We travelled to northern India from 25 February to 11 March 2013 and spent six nights in and around Corbett National Park staying at Vanghat and Dhikala.
Our search for India’s iconic tiger in the country’s first National Park uncovers more than we’d hoped for.
Strangely it isn’t an animal that comes to mind when I think of Corbett. Strangely because India’s first National Park is teaming with wildlife. It’s not the speckled chital high stepping over the dewy grass as if unwilling to wet its dainty hooves, nor the giant hornbills flapping ponderously overhead, nor the herd of elephants coaxing their newborn through thick jungle. Neither is it the echoing alarm calls of the sambar and monkeys, nor the tiny jungle owlet blinking from a nearby branch, nor the purposefully scurrying mongoose or pair of jackals trotting off to find breakfast. It’s not the beauty of the landscape, the dry river beds, the thick, muffled forests and airy, golden grasslands or the misty morning elephant trek at the heart of the park, nor the telltale pug marks punched into the soft mud beside the track. It isn’t even looking into the unblinking eyes of a great serpent eagle perched directly above us nor, finally, in a dappled sal forest, having our stare spinechillingly but nonchalantly returned by the world’s largest cat. A dozen or so metres separated this male tiger from us as we hunkered in our exposed, open-topped Gypsy and this intimate and privileged encounter with one of India’s iconic royal Bengal tigers is seared in my mind. Strangely though it’s the Ramganga that, for me, embodies Corbett.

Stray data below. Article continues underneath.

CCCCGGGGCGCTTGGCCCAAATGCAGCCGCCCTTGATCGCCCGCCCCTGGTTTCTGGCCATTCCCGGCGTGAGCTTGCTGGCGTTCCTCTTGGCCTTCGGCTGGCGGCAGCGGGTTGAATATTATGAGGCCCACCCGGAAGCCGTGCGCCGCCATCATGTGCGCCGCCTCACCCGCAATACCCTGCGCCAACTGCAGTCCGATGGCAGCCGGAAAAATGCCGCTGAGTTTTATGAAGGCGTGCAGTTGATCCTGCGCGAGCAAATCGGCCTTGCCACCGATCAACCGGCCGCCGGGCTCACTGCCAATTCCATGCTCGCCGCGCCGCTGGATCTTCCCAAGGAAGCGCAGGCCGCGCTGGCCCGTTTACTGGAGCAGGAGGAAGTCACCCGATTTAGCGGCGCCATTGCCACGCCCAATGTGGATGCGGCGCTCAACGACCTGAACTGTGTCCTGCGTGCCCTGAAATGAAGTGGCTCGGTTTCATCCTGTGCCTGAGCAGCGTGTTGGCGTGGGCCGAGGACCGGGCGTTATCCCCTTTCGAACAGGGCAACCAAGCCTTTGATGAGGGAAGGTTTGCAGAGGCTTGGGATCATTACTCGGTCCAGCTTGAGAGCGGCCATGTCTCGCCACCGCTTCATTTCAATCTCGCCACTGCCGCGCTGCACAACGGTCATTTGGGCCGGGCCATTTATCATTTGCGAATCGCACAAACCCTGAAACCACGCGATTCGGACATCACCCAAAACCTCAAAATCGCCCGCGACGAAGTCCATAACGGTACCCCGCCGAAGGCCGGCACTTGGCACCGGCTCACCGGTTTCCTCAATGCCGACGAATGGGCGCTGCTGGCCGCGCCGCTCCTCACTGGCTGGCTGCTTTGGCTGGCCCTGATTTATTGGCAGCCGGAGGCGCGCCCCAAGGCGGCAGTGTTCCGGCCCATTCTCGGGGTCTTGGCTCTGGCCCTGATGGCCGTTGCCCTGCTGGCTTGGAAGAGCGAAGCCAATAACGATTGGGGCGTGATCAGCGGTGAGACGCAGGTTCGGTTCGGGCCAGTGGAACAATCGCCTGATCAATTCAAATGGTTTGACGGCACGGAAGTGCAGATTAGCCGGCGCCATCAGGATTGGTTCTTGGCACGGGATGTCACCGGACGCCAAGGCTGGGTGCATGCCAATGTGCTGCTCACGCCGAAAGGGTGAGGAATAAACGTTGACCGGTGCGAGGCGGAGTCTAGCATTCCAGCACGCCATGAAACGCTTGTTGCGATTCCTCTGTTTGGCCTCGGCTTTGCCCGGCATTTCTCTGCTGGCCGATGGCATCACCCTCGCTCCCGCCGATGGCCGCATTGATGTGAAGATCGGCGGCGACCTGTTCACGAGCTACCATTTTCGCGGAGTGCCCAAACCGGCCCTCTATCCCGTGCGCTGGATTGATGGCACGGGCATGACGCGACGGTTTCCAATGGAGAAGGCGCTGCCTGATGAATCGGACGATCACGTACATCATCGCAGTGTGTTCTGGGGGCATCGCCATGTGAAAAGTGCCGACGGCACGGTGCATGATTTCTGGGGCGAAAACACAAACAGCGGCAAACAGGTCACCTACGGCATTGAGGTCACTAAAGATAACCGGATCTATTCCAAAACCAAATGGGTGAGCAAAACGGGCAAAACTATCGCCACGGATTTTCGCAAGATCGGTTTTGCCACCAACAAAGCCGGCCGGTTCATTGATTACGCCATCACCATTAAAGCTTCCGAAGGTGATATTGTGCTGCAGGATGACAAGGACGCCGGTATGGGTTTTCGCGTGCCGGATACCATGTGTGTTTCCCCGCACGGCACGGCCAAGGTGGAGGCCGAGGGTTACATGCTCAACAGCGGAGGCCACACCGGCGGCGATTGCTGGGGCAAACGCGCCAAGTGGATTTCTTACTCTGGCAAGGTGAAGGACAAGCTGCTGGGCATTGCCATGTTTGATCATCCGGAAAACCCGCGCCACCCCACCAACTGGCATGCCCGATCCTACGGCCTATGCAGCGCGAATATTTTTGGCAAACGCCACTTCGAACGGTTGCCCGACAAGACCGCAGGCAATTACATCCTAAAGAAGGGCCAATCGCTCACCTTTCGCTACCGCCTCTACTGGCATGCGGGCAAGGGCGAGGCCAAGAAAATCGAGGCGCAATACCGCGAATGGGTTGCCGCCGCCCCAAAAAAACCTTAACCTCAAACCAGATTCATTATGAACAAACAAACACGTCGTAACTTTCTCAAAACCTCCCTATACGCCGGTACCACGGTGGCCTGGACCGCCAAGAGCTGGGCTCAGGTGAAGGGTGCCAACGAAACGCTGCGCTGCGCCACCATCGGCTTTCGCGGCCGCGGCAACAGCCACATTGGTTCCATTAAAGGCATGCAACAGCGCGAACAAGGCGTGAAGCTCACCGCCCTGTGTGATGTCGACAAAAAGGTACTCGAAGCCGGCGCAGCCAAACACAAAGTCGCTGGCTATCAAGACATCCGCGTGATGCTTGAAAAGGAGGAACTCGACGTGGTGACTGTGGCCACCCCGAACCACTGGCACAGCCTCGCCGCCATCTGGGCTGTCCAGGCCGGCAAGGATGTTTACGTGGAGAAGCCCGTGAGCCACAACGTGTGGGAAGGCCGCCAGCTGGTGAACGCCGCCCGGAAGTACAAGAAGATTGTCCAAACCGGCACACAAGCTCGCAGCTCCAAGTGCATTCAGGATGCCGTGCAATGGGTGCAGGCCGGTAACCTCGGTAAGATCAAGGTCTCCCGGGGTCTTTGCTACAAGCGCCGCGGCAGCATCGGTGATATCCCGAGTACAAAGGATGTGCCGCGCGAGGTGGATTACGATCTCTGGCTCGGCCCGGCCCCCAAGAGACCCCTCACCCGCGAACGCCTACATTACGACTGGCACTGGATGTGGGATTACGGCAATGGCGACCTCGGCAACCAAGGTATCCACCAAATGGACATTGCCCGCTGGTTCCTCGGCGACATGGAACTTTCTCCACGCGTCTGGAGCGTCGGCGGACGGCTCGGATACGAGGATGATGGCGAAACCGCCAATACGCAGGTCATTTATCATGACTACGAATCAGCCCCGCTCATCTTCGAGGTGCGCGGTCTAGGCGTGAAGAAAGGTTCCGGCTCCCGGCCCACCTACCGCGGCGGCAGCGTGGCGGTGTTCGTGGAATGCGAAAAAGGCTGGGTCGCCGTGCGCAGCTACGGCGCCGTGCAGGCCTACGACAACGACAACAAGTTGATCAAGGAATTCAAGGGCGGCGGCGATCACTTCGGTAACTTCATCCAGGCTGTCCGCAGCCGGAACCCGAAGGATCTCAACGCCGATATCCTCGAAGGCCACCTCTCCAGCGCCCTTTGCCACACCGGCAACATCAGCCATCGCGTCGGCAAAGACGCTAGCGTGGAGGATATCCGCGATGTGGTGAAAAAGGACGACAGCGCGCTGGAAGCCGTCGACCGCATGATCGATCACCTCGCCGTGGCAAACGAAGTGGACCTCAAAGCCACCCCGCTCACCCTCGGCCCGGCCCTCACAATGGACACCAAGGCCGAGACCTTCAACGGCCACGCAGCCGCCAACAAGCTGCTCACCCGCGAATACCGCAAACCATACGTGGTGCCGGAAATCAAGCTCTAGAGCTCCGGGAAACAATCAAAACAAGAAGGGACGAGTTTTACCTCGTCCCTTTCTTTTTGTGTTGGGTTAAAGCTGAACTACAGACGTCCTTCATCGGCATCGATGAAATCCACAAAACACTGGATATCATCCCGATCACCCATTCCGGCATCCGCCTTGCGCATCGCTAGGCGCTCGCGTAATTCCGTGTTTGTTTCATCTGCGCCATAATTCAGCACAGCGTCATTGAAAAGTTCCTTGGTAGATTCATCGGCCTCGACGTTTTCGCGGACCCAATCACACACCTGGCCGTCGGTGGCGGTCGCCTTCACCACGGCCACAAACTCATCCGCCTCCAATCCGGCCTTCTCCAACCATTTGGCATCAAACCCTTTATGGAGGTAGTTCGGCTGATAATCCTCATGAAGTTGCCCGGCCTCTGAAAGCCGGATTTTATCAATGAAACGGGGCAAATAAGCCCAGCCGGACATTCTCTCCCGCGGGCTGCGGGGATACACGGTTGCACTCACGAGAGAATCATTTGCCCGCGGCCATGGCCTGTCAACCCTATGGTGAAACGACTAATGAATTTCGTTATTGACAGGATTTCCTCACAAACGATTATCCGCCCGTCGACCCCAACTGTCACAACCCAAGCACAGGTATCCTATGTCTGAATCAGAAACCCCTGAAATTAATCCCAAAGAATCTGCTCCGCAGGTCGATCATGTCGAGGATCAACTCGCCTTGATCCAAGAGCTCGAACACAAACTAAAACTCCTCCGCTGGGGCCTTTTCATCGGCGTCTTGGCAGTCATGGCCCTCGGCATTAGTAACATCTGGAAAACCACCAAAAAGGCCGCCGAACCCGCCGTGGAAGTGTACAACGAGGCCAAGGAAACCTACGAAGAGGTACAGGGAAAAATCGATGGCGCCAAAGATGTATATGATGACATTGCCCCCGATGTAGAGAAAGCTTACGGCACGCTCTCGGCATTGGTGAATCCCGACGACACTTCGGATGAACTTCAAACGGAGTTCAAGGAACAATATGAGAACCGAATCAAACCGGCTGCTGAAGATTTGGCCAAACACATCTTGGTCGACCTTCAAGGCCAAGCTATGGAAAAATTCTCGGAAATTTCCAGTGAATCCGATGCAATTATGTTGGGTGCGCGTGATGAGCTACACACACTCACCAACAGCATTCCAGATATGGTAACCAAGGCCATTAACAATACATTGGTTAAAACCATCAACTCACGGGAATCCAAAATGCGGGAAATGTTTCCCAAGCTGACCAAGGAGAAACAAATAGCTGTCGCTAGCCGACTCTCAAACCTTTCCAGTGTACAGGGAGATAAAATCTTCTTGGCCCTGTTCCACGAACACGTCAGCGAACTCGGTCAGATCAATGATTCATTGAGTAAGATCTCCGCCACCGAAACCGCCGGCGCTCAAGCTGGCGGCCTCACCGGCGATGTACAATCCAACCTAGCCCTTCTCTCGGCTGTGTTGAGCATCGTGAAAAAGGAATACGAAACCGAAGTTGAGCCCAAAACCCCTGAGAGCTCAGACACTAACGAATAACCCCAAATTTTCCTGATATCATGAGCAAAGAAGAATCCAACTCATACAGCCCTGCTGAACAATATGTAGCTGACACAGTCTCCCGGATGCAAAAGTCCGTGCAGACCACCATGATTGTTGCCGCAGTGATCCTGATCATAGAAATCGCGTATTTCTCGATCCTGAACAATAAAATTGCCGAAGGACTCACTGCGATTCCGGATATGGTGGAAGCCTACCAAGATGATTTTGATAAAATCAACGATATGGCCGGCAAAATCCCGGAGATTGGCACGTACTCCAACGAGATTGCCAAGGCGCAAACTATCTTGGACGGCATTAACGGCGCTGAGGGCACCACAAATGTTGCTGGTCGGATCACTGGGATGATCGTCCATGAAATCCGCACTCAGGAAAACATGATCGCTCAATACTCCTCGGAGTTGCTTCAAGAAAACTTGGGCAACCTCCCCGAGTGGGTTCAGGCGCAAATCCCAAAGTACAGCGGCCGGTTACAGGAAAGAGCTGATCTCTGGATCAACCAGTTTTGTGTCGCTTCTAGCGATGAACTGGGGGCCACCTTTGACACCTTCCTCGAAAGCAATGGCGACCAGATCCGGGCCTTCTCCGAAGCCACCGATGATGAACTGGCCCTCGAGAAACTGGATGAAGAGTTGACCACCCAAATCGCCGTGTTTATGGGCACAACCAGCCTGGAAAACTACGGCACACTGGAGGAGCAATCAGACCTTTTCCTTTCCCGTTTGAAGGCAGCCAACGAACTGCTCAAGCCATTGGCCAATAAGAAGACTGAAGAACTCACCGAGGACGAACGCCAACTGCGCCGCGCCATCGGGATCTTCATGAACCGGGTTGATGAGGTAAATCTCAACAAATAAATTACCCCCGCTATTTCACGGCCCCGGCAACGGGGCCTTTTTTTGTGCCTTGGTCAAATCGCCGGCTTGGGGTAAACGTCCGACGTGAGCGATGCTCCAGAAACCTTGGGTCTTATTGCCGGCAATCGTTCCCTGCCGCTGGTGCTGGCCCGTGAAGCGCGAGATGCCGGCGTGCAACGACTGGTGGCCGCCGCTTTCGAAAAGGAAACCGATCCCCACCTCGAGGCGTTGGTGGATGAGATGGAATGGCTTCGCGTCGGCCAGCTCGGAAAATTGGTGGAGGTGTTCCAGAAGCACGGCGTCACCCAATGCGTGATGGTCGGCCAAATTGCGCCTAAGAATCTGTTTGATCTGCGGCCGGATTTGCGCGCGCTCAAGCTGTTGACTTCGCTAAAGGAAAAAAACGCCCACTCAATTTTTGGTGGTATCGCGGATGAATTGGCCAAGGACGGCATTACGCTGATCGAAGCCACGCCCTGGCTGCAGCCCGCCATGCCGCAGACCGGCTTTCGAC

A high flying bird looking down over Uttarakhand would see the river undulating across the state, its tail looped between the creased Kumaoni Himalayas and its body snaking into Corbett National Park, bulging into a dammed reservoir at its centre before meandering sluggishly onto the plains to plunge and mingle with the Ganges. I first glimpsed the river after a long, hot drive from the heart of the Kumaon where we’d spent the first leg of our north India trip hiking. We pulled up before an iron suspension bridge and I envied the handful of people wading and swimming in the clear water below. I had no idea then that this river was the Ramganga, though Sumantha Ghosh who’d driven out to met us soon told us its name. He shared many more tales and experiences over the course of the next six nights which we spent at his Vanghat Riverine lodge.
He continued regaling us with information as we embarked on the 40 minute hike and two river crossings to Vanghat. The impressively high electric fence that surrounded those houses down there no longer worked, he confided, just as they didn’t work at most of the 500 hundred or so local villages which they were designed to protect. I glanced behind me half suspecting to see a flash of orange through the trees.